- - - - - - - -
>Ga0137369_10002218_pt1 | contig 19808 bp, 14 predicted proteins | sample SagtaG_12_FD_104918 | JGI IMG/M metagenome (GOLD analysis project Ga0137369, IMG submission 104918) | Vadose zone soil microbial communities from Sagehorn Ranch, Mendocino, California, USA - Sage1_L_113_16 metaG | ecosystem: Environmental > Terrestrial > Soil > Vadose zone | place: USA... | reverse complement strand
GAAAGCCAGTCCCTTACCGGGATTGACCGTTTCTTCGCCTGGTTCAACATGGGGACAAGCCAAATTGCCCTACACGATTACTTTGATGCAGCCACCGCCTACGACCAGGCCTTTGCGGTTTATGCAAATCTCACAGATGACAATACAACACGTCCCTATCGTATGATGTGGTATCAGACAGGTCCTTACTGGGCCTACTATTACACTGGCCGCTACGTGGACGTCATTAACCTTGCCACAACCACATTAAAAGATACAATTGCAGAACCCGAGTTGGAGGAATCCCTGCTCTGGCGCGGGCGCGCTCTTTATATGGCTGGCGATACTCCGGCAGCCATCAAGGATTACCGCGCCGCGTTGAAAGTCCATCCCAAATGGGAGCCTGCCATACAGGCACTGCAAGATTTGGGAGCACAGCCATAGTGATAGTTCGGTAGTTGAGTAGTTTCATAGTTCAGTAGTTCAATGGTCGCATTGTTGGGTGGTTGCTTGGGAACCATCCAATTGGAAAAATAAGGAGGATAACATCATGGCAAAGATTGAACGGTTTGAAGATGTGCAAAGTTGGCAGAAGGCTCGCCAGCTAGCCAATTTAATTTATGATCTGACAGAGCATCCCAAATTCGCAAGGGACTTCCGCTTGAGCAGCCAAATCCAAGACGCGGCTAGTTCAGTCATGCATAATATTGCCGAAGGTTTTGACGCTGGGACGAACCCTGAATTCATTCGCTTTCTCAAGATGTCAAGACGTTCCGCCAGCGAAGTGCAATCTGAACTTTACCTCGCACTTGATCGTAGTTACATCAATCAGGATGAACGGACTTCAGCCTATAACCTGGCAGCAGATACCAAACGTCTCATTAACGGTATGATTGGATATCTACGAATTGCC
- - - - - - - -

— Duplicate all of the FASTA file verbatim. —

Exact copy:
>Ga0137369_10002218_pt1 | contig 19808 bp, 14 predicted proteins | sample SagtaG_12_FD_104918 | JGI IMG/M metagenome (GOLD analysis project Ga0137369, IMG submission 104918) | Vadose zone soil microbial communities from Sagehorn Ranch, Mendocino, California, USA - Sage1_L_113_16 metaG | ecosystem: Environmental > Terrestrial > Soil > Vadose zone | place: USA... | reverse complement strand
GAAAGCCAGTCCCTTACCGGGATTGACCGTTTCTTCGCCTGGTTCAACATGGGGACAAGCCAAATTGCCCTACACGATTACTTTGATGCAGCCACCGCCTACGACCAGGCCTTTGCGGTTTATGCAAATCTCACAGATGACAATACAACACGTCCCTATCGTATGATGTGGTATCAGACAGGTCCTTACTGGGCCTACTATTACACTGGCCGCTACGTGGACGTCATTAACCTTGCCACAACCACATTAAAAGATACAATTGCAGAACCCGAGTTGGAGGAATCCCTGCTCTGGCGCGGGCGCGCTCTTTATATGGCTGGCGATACTCCGGCAGCCATCAAGGATTACCGCGCCGCGTTGAAAGTCCATCCCAAATGGGAGCCTGCCATACAGGCACTGCAAGATTTGGGAGCACAGCCATAGTGATAGTTCGGTAGTTGAGTAGTTTCATAGTTCAGTAGTTCAATGGTCGCATTGTTGGGTGGTTGCTTGGGAACCATCCAATTGGAAAAATAAGGAGGATAACATCATGGCAAAGATTGAACGGTTTGAAGATGTGCAAAGTTGGCAGAAGGCTCGCCAGCTAGCCAATTTAATTTATGATCTGACAGAGCATCCCAAATTCGCAAGGGACTTCCGCTTGAGCAGCCAAATCCAAGACGCGGCTAGTTCAGTCATGCATAATATTGCCGAAGGTTTTGACGCTGGGACGAACCCTGAATTCATTCGCTTTCTCAAGATGTCAAGACGTTCCGCCAGCGAAGTGCAATCTGAACTTTACCTCGCACTTGATCGTAGTTACATCAATCAGGATGAACGGACTTCAGCCTATAACCTGGCAGCAGATACCAAACGTCTCATTAACGGTATGATTGGATATCTACGAATTGCC